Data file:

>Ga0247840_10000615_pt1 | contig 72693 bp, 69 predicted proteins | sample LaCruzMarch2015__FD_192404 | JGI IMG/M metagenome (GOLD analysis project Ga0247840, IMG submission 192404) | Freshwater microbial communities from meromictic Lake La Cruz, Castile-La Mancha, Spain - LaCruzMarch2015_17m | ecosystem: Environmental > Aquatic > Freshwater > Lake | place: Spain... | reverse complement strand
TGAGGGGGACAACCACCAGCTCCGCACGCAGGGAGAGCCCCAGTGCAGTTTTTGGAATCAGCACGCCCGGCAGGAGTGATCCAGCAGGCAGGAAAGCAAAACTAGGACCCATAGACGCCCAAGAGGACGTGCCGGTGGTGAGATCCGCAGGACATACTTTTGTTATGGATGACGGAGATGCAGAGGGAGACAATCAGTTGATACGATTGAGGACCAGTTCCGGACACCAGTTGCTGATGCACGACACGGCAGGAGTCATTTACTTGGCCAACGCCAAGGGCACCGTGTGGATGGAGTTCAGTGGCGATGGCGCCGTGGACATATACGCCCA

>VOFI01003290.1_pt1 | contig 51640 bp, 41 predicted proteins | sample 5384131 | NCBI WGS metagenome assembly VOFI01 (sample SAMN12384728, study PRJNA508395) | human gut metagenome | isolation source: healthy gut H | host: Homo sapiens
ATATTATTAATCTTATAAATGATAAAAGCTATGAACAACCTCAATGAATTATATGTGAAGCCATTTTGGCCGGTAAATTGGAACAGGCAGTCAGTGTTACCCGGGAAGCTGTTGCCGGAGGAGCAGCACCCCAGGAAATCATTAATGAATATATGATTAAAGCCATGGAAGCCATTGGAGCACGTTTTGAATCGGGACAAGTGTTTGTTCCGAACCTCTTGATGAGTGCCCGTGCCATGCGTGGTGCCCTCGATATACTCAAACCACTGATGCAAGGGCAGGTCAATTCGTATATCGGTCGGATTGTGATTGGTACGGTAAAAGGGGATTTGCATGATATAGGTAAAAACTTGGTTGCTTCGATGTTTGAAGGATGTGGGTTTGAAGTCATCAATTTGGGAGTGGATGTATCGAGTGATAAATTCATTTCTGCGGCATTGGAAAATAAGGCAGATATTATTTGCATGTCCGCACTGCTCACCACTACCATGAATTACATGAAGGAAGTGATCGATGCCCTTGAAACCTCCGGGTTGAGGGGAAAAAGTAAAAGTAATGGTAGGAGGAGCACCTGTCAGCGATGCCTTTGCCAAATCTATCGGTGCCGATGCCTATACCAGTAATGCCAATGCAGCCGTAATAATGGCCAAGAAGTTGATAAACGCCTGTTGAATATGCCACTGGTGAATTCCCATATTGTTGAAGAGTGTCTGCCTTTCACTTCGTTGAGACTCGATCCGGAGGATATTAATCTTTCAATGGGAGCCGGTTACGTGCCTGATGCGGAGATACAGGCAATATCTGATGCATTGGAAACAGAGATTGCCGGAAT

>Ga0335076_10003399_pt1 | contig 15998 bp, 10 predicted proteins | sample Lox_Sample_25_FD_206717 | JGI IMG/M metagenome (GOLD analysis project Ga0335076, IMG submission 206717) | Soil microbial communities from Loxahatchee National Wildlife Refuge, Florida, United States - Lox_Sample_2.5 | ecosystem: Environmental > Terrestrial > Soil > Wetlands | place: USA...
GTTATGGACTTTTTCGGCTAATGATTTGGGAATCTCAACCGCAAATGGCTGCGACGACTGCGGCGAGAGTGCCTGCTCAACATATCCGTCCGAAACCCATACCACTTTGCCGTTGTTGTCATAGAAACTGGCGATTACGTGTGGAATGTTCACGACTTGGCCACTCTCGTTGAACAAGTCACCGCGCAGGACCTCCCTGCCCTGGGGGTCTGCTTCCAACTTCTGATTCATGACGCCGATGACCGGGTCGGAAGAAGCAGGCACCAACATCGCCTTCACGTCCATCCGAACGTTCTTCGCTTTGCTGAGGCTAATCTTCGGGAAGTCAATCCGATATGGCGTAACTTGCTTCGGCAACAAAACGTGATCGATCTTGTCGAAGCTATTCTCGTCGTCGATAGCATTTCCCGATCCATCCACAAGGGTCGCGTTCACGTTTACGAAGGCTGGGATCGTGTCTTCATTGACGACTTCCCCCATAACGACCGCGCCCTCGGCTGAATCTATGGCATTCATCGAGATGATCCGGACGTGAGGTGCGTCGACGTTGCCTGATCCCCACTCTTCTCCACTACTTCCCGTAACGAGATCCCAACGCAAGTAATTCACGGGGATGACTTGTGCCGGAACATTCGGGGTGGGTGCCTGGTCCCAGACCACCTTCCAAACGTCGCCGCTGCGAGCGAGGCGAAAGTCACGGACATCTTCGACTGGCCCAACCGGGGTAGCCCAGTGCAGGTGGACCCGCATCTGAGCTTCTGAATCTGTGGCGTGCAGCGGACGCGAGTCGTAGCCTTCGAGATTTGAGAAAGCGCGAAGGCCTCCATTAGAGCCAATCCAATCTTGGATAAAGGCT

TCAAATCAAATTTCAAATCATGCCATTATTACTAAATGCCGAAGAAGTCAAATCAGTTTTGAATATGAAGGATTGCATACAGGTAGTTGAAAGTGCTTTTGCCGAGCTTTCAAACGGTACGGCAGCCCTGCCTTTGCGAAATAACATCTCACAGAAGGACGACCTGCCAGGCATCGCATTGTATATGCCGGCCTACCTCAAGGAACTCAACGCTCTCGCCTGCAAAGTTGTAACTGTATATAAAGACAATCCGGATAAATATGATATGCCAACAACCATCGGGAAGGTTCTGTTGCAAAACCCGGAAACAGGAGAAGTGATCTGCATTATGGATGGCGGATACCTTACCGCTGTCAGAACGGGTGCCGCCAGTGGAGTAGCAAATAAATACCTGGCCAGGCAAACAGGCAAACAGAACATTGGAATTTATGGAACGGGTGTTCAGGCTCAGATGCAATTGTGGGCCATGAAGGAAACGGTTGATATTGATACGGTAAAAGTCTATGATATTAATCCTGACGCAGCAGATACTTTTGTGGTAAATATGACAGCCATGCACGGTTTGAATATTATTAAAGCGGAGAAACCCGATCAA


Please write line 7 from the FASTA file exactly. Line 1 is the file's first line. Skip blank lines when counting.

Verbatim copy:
TCAAATCAAATTTCAAATCATGCCATTATTACTAAATGCCGAAGAAGTCAAATCAGTTTTGAATATGAAGGATTGCATACAGGTAGTTGAAAGTGCTTTTGCCGAGCTTTCAAACGGTACGGCAGCCCTGCCTTTGCGAAATAACATCTCACAGAAGGACGACCTGCCAGGCATCGCATTGTATATGCCGGCCTACCTCAAGGAACTCAACGCTCTCGCCTGCAAAGTTGTAACTGTATATAAAGACAATCCGGATAAATATGATATGCCAACAACCATCGGGAAGGTTCTGTTGCAAAACCCGGAAACAGGAGAAGTGATCTGCATTATGGATGGCGGATACCTTACCGCTGTCAGAACGGGTGCCGCCAGTGGAGTAGCAAATAAATACCTGGCCAGGCAAACAGGCAAACAGAACATTGGAATTTATGGAACGGGTGTTCAGGCTCAGATGCAATTGTGGGCCATGAAGGAAACGGTTGATATTGATACGGTAAAAGTCTATGATATTAATCCTGACGCAGCAGATACTTTTGTGGTAAATATGACAGCCATGCACGGTTTGAATATTATTAAAGCGGAGAAACCCGATCAA